To Forecast Spring Flooding, NOAA Planes Fly Slow And Low
This time of year, pilots in small blue and white airplanes are busy gathering information about how much snow is on the ground — and more importantly, how much water that snow contains.
National Weather Service forecasters say parts of Minnesota could seeflood conditions later this spring, according to preliminary outlooks. The National Weather Service flood outlook map says there's a significantly elevated chance of flooding in the Upper Mississippi River and Red River watersheds.
On a clear, very cold morning at Flying Cloud Airport in Eden Prairie, Lt. Conor Maginn and Lt. j.g. Mason Carroll warm up their twin engine turboprop and run down the pre-flight checklist. They are pilots with the National Oceanic and Atmospheric Administration's Commissioned Officer Corps. On this flight, Carroll pilots while Maginn operates the scientific instruments and scans the navigation charts.
At 3,500 feet a half hour north of the Twin Cities, Maginn lets air traffic controllers know they'll drop down to 500 feet, an altitude so low that snowmobile tracks, the stilts beneath deer stands, and the letters on the Mora water tower are easy to spot in the bright sunshine.
From a large tablet computer, Maginn activates the suitcase-sized gamma ray detector that's mounted in the belly of the plane. The low altitude is critical; any higher and the instrument can't get a good reading. They scan the horizon for hazards like birds and cellphone towers.
Once a second, the detector measures the amount of low-level natural radiation emanating from the soil and compares it to readings taken in the same spot last autumn, before the snow built up.
"If we fly over the same lines like we're doing now, we can compare those two numbers and get an idea of how much water is in the snowpack," Maginn explained.
The computer reveals that the snow in the sample contains about 3.5 inches of water. Because snow can be fluffy or compact or anything in between, forecasters calculate a figure called snow water equivalent. This is critical to forecasting how much will drain into rivers and streams when the snow melts in the spring.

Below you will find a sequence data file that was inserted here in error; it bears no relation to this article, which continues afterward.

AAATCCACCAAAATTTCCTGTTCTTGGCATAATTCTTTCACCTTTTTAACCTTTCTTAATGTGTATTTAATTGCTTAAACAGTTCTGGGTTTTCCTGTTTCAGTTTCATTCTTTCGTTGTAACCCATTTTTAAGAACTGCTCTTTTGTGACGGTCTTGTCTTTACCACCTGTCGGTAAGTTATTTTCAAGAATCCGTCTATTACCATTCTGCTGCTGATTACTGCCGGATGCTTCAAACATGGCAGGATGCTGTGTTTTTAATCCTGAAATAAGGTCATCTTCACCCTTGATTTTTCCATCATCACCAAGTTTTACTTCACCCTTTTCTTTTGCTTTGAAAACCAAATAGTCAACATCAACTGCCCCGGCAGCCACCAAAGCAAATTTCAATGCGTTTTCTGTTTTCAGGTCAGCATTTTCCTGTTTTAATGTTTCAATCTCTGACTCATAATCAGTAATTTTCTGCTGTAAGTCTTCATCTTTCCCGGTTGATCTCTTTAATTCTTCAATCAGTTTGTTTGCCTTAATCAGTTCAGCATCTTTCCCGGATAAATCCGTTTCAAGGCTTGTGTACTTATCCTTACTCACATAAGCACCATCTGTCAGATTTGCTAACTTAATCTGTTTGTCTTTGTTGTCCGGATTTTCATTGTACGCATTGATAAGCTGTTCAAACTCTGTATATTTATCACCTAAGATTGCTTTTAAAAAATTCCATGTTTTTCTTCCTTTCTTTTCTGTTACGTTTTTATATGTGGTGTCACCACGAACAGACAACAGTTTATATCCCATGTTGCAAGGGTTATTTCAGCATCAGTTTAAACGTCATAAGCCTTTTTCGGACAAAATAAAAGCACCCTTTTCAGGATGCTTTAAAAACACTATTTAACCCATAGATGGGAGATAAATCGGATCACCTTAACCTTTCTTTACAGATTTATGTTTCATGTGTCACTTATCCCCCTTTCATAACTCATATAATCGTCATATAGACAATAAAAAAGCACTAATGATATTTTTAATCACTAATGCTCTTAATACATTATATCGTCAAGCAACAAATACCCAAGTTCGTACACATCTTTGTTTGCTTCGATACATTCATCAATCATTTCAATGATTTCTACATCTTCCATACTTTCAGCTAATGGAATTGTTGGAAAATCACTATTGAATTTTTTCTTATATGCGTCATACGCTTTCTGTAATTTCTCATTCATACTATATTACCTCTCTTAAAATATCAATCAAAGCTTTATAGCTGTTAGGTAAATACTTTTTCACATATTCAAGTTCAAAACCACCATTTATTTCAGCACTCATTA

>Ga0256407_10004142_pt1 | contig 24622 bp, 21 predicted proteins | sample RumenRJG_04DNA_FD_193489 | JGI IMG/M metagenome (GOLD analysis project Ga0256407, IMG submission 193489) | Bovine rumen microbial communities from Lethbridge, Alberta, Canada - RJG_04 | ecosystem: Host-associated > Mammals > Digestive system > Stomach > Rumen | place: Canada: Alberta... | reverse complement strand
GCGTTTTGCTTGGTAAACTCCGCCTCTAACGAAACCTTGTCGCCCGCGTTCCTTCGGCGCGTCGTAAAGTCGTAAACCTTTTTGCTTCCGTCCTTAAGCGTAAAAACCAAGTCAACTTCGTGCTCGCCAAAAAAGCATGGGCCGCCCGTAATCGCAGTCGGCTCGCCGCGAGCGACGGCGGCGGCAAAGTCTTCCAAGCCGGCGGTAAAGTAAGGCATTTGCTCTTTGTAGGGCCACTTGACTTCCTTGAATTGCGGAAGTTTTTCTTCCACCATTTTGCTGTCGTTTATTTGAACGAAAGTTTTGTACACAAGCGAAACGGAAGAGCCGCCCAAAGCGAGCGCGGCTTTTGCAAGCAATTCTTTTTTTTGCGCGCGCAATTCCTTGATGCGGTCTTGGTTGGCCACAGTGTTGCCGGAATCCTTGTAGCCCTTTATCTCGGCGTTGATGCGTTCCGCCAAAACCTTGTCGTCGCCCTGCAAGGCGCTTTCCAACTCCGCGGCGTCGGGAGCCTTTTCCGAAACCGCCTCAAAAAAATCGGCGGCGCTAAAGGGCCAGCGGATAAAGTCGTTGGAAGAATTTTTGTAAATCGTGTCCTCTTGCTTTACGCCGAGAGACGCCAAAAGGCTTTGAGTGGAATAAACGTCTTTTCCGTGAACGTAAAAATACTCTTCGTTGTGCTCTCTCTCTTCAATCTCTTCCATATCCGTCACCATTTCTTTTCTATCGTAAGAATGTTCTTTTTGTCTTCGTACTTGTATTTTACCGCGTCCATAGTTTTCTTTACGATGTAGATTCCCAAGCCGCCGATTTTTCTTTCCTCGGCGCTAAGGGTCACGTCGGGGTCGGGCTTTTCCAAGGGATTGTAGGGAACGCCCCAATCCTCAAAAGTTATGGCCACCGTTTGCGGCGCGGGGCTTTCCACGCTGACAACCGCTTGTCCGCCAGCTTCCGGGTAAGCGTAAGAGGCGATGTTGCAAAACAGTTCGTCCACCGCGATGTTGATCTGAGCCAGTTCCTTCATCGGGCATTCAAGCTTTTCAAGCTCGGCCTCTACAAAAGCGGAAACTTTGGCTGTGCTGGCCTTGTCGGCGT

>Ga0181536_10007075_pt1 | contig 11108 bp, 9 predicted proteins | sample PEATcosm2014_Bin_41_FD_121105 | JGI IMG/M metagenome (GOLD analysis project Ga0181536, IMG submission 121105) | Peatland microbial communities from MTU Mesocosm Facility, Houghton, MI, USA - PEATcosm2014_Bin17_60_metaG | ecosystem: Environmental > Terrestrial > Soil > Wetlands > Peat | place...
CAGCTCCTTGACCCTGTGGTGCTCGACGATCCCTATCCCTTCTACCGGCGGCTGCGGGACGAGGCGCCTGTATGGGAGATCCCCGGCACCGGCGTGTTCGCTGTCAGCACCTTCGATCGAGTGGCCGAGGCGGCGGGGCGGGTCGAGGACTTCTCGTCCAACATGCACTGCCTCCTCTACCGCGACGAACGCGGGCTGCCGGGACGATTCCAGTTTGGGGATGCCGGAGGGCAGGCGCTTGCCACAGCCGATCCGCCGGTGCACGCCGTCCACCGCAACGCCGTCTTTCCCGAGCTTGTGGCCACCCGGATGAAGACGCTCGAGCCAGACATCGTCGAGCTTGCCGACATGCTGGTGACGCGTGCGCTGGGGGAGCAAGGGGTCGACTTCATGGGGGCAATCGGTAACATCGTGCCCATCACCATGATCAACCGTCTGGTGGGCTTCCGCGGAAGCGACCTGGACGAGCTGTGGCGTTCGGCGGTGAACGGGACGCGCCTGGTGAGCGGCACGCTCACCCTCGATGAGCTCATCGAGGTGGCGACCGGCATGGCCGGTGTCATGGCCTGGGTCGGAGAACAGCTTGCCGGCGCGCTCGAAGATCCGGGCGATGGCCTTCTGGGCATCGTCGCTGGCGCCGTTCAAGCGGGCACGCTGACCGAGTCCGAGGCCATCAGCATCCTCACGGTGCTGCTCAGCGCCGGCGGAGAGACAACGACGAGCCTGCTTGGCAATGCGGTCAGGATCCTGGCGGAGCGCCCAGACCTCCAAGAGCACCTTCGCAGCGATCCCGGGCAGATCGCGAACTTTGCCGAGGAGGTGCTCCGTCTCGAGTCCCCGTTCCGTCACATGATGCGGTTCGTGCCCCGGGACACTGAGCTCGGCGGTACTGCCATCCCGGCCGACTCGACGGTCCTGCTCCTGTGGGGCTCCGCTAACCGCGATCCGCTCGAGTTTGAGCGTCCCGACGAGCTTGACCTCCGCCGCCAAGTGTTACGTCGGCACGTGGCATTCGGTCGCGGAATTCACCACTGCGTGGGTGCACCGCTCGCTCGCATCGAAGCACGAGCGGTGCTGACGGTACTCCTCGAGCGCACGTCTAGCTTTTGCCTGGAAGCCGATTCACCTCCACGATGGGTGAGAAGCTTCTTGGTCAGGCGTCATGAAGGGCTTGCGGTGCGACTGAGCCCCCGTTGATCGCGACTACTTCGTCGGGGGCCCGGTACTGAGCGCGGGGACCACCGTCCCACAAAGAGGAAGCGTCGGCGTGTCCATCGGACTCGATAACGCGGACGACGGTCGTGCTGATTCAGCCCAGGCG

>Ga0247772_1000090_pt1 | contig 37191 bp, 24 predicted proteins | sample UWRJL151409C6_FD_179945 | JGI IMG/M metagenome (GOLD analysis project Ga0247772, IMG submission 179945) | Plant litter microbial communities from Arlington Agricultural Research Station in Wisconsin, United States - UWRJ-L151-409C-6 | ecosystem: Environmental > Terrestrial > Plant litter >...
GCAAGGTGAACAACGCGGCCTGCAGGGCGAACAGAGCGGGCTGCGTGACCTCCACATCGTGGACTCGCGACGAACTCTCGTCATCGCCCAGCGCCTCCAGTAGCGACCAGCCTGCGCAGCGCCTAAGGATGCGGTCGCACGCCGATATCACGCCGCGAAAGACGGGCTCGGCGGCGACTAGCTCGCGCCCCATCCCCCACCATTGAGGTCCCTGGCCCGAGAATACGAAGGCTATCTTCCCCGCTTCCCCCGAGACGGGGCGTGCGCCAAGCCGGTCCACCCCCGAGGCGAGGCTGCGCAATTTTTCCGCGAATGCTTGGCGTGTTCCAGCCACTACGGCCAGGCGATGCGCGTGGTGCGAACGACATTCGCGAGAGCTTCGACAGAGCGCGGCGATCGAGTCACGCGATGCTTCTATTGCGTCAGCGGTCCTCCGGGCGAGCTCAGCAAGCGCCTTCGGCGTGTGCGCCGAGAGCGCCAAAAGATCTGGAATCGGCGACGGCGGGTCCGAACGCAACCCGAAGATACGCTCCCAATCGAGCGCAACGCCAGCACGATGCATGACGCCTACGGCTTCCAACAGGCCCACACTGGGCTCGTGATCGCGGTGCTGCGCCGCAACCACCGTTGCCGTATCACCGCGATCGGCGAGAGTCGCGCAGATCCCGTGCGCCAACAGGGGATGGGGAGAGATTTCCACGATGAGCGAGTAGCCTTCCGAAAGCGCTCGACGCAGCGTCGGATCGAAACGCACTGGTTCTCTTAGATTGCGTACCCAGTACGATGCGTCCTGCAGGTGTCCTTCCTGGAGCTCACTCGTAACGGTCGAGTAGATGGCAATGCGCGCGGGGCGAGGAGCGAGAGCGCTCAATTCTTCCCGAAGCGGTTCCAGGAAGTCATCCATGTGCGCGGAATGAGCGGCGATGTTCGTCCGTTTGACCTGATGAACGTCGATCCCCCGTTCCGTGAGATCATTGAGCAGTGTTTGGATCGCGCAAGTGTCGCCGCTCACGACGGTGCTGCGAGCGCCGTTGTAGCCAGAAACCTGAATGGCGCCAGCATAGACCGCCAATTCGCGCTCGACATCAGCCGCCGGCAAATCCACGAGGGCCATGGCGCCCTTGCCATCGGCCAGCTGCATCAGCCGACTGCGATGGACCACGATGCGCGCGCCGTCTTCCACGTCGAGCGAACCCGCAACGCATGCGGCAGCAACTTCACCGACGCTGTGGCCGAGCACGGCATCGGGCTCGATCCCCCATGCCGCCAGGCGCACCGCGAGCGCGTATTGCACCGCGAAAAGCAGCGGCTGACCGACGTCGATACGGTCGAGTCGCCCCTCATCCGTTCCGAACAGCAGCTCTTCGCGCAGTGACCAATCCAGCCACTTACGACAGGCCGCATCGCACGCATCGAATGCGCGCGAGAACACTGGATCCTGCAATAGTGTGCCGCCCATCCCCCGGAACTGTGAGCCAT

But a reading from a single 9-mile by 1,000-foot strip of land near Mora can't provide nearly enough data, so the NOAA crew flies another three and a half hours, dipping down and climbing back up near Moose Lake, Cloquet, Eveleth, Grand Rapids, then back south to Lake Mille Lacs, 10 readings in all. The morning's circuit is in addition to flights the crew has taken around the upper Midwest.
Many of the survey areas were established when NOAA began the program more than 40 years ago, before GPS navigation. The routes take planes near railroad tracks, power lines, and other easy-to-spot landmarks, and away from large population centers.
Even though meteorologists have sensitive instruments and complex computer models, they still like to look out the window once in awhile. So the crew also shoots photos to provide a visual check on the snowpack data.
Back at the hangar, Maginn hands a thumb drive to Carrie Olheiser from the National Weather Service office in Chanhassen. She says her team will combine the new data with other information, including measurements from volunteer observers, to get a broad picture of how much water is locked up in the snow and ice.
"This actually takes an average. So it takes into account those extremes, [where] you have the areas of the higher snow and the lower snow. And it gives you an average of what the conditions are out there," Olheiser said.
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